A U.K. study is looking to see the effects of COVID-19 on people who have been either previously exposed to the virus through infection or vaccination, and it will pay a hefty sum to those who participate in the research trial.

Researchers from the University of Oxford are seeking a number of volunteers to be purposely exposed to a COVID-19 pathogen. This pathogen may obviously make study volunteers sick and comes with some risks, but researchers maintain it is a way for them to study the body’s immune response to the virus and could help to improve COVID vaccines.

Helen McShane, professor of vaccinology at the Department of Paediatrics, University of Oxford, and chief investigator on the study, said: “A human challenge model is where, under very carefully controlled conditions, we deliberately expose healthy volunteers to a bug or pathogen.

“The aim of this trial is to find out what level of immune response - antibodies and T cells - we need in our bodies to prevent infection when healthy people are exposed to the virus. This is the immune response we then need to induce with a new vaccine.”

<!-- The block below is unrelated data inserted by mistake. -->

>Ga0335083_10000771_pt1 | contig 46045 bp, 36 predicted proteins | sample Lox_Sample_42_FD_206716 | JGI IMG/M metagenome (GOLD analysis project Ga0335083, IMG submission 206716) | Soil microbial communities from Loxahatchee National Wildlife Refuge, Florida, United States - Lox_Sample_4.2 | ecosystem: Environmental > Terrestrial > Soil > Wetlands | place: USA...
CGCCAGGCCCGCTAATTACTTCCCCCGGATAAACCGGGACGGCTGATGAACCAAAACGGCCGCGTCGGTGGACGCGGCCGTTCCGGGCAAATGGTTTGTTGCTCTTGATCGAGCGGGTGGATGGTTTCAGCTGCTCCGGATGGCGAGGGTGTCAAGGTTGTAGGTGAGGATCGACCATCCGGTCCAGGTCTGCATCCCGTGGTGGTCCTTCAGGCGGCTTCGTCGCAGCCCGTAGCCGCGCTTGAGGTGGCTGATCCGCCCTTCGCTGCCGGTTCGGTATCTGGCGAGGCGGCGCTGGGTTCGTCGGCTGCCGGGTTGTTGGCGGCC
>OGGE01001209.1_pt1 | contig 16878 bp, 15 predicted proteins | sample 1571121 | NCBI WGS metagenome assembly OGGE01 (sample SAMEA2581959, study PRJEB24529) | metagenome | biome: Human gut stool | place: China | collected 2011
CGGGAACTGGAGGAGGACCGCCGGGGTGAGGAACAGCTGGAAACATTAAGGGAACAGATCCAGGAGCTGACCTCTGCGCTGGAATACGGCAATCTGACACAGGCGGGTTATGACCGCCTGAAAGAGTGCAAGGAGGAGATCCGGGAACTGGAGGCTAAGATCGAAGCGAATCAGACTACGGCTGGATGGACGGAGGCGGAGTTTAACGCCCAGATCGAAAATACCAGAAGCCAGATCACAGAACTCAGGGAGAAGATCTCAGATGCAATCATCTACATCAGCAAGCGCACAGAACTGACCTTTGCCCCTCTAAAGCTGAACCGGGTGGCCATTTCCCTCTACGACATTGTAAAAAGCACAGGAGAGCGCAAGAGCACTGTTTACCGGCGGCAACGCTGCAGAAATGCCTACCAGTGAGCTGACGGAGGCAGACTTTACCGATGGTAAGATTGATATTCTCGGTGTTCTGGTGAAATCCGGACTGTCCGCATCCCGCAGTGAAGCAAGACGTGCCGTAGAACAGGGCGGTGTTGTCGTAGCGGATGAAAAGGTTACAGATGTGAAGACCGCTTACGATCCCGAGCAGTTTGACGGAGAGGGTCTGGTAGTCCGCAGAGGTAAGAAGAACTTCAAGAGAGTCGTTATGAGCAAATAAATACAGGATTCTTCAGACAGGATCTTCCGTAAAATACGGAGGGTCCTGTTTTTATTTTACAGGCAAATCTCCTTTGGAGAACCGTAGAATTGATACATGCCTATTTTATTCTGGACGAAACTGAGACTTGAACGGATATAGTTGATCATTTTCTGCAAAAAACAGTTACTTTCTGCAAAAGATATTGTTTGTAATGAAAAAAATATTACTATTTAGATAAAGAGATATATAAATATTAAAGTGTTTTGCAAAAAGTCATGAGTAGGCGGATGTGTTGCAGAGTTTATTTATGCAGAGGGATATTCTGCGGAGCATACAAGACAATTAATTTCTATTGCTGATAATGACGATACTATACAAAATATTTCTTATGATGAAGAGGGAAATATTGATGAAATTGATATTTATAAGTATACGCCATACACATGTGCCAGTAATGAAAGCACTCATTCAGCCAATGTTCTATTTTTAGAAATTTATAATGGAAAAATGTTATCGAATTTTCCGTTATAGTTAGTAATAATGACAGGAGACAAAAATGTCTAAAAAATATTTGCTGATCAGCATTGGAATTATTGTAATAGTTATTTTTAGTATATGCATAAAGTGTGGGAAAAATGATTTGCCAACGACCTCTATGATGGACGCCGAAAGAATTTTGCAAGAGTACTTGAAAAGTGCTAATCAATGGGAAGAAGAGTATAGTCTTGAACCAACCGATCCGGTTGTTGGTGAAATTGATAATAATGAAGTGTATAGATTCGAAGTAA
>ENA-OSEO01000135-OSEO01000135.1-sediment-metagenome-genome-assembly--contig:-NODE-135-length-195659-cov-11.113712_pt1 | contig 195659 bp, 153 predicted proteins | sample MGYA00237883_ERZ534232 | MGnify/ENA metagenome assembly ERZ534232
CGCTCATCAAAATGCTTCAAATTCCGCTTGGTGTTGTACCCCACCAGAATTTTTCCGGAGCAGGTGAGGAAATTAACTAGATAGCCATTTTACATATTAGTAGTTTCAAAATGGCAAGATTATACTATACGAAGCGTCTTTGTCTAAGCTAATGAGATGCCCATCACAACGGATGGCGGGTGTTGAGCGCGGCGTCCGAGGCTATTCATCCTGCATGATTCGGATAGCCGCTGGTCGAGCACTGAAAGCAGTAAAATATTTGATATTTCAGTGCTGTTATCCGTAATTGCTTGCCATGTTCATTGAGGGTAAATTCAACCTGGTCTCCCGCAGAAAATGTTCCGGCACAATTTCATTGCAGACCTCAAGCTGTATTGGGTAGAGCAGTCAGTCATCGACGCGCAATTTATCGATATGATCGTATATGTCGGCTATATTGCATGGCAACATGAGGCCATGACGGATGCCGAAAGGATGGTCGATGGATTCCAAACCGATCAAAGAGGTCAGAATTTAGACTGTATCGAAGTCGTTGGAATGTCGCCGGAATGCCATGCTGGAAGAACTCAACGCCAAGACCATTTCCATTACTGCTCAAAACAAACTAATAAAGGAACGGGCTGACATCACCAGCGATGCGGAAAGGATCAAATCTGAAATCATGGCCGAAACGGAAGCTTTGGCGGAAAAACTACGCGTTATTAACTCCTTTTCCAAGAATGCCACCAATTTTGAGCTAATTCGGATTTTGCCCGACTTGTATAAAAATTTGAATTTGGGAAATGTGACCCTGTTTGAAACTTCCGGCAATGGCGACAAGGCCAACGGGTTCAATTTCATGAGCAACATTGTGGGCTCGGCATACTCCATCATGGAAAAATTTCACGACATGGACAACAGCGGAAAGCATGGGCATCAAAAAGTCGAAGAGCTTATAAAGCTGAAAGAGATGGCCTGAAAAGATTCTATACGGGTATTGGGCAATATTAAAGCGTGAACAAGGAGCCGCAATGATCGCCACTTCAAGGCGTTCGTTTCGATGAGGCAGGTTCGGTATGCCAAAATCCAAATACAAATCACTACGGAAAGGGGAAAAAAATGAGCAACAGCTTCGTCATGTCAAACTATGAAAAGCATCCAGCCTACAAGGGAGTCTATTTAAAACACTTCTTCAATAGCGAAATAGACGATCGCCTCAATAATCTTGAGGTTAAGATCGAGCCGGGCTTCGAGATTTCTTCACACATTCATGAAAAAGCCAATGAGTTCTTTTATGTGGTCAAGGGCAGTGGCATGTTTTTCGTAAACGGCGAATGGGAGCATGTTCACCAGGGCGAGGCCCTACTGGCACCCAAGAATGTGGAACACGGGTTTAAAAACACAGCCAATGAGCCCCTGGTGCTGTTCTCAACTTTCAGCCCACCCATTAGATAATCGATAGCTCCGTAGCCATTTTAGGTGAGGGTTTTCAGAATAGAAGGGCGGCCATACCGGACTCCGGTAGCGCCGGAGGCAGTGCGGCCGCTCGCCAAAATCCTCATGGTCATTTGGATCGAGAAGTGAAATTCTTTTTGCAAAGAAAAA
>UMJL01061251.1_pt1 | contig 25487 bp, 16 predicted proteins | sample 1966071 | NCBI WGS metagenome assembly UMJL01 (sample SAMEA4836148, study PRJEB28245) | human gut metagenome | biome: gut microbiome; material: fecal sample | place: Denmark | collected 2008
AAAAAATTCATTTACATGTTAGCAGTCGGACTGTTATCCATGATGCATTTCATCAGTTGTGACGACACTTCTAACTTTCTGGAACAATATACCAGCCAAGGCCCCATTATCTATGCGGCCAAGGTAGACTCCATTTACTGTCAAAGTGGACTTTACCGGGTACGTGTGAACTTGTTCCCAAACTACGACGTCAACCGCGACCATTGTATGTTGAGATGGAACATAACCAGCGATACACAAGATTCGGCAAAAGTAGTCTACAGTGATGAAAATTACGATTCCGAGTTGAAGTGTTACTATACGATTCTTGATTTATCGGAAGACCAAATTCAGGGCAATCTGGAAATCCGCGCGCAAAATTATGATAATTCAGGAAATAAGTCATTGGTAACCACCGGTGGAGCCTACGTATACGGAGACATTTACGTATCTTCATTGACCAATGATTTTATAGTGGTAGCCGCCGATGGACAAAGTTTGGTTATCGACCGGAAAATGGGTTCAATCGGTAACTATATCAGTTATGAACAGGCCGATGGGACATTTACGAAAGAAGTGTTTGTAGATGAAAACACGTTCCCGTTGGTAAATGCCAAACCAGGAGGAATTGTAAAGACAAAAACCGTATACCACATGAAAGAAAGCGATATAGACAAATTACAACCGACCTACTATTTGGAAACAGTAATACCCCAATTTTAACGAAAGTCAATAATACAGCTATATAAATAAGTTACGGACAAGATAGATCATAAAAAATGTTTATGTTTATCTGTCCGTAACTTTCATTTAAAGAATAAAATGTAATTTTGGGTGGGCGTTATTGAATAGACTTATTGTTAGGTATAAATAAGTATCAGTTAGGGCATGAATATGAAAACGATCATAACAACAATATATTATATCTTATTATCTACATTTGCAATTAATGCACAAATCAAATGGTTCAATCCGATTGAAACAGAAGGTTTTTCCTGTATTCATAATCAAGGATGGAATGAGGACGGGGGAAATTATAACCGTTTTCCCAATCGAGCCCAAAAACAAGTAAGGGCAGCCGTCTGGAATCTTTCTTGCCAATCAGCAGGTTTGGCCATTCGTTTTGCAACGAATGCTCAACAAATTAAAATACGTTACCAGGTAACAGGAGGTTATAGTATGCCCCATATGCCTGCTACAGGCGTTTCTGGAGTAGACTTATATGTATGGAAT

The study, which began in April 2021, first infected 50% of participants with a low dose of the virus to produce infection with little to no symptoms.

The study, which is in phase two, is working with young, healthy adults aged 18 to 30. Using droplets that are inserted up the nose, the study aims to infect all participants with a standardized dose of the virus.

The study’s research team has been working to develop the minimum dose of the virus that would be needed to induce an immune response.

“We have learned a lot about COVID over the past two years, but the emergence of new variants means that we will probably have to keep refining the vaccines,” McShane said. “If we know what level of immune response we need the vaccine to induce, it will make future vaccine development much quicker and much more efficient.”

The strain of the virus studied is the original COVID virus from Wuhan, China.

Volunteers that participate in the study will need to quarantine in a specially designed hospital suite for a minimum of 17 days under the care of the research team. Here, they will undergo a series of medical tests that will include CT scans of the lungs and MRI scans of the heart.

Participants who develop symptoms from their COVID infection will be treated with a Regeneron monoclonal antibody treatment known as Ronapreve.

The study will last for 12 months, with at least five follow-up visits required after discharge.

Payment for the full study participants is at least £4,995, or about $6,681.

A man undergoes a rapid Covid-19 test at a medical van in New York on December 17, 2021 A man undergoes a rapid COVID-19 test at a medical van in New York on Dec. 17, 2021. Photo: AFP / Ed JONES